A recent court order could give up to 15,000 Vietnam veterans previously denied disability benefits an average of $28,000 in backdated payouts, but federal officials could still yet try to appeal the ruling in coming weeks.
Earlier this month, the U.S. District Court for Northern California ruled in favor of thousands of “blue water” Navy veterans and their survivors who had charged they are being wrongly denied benefits as part of a deal reached by Congress last year.
Under that plan, the Department of Veterans Affairs was required to grant presumptive benefit status for chemical defoliant exposure to veterans who served on ships off the coast of Vietnam during that war. Advocates for years had lamented that VA required direct proof of exposure that was difficult to obtain decades after veterans’ tours on ships.
Since the start of the year, VA has been processing those claims, granting new benefits to more than 24,000 veterans and survivors by the start of October.
But the new law did not automatically require VA officials to go back and review cases denied before 2020. Veterans who reapplied for benefits could have their cases considered again, but officials from the National Veterans Legal Services Program argued that all of the cases should be resurfaced and reviewed by VA benefits offices.
“These veterans and their surviving family members have already been waiting years for benefits to which they are entitled,” Bart Stichman, executive director of NVLSP, said in a statement.
In an interview with Military Times last week, Under Secretary for Benefits Paul Lawrence said no decision has been made by VA and Department of Justice officials on an appeal.
Sign up for the Pay and Benefits Report
Stay up-to-date on changing military benefits and pay
By giving us your email, you are opting in to the Early Bird Brief.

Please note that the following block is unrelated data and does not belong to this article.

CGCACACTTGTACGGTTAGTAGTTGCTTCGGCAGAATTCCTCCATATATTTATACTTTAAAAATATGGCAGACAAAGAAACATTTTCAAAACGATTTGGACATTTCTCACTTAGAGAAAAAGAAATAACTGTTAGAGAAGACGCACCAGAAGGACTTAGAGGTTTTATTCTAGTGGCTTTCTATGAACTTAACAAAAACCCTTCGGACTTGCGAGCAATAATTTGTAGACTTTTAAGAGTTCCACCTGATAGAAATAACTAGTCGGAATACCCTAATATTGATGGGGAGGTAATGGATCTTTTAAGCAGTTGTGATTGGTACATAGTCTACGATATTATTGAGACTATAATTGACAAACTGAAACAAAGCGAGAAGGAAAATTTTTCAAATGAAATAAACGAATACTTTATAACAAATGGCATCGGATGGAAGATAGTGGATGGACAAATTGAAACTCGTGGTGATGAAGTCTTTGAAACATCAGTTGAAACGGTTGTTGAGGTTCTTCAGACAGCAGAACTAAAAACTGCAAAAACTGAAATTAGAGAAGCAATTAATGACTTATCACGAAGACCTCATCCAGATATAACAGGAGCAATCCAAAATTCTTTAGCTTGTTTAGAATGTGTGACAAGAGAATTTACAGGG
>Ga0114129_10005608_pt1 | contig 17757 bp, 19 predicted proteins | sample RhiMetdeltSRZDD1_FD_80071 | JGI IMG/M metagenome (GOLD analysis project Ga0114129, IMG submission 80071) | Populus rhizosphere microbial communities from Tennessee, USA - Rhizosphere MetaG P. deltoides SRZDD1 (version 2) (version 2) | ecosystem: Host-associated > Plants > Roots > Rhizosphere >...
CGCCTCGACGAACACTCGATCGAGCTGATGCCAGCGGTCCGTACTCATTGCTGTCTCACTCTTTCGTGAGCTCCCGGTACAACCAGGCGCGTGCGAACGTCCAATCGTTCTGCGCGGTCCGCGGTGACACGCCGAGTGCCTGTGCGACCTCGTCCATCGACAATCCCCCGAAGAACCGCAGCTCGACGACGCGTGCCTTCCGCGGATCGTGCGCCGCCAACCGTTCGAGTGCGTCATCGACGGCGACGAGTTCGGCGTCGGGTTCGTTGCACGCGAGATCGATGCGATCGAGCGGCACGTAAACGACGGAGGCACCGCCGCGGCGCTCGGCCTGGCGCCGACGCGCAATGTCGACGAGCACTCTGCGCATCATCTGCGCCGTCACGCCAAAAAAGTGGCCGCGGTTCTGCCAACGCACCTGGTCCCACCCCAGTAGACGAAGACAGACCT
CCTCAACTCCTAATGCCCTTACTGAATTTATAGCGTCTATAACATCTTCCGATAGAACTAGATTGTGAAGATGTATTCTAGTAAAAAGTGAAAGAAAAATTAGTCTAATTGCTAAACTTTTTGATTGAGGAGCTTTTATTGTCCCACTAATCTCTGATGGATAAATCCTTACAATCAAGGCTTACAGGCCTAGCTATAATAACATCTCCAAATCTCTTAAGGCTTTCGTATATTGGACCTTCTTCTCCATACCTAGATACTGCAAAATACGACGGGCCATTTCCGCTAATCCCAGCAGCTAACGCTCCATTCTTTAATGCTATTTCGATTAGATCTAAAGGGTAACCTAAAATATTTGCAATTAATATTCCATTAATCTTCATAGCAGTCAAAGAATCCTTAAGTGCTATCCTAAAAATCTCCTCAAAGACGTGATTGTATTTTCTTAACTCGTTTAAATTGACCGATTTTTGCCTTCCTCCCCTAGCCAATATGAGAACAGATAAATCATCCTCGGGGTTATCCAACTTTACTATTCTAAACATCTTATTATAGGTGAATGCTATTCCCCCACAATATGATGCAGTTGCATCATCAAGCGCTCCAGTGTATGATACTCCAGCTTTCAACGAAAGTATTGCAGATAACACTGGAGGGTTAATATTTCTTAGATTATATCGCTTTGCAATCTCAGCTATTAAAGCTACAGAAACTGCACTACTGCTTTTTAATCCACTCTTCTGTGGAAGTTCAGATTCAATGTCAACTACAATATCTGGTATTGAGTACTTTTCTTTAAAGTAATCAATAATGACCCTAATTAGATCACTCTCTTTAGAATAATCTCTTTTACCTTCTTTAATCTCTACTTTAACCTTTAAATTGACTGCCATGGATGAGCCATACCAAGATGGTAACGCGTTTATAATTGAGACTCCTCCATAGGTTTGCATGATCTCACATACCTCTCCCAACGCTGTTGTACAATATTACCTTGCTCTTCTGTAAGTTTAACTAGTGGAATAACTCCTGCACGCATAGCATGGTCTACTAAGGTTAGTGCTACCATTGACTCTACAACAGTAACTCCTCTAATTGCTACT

However, he did note that the lawsuit was discussed as part of VA’s preparations for the new benefits processing at the start of this year. If the decision stands — either upon further appeal or if the government opts to simply accept the latest ruling — Lawrence said he is confident the department can begin reviewing those cases without any significant disruption to operations.
“We’ve done some of the behind the scenes processing, tagging of files and things like that,” he said. “So if this does become the law of the land, there will be some legwork, but it will not be something we hadn’t thought about before.”
VA has already paid out about $700 million in retroactive benefits related to the “blue water” veterans benefits this year. NVLSP officials estimate the new group could add more than $400 million in additional payouts.
For more information on the lawsuit, visit the NVLSP web site.
About Leo Shane III
Leo covers Congress, Veterans Affairs and the White House for Military Times. He has covered Washington, D.C. since 2004, focusing on military personnel and veterans policies. His work has earned numerous honors, including a 2009 Polk award, a 2010 National Headliner Award, the IAVA Leadership in Journalism award and the VFW News Media award.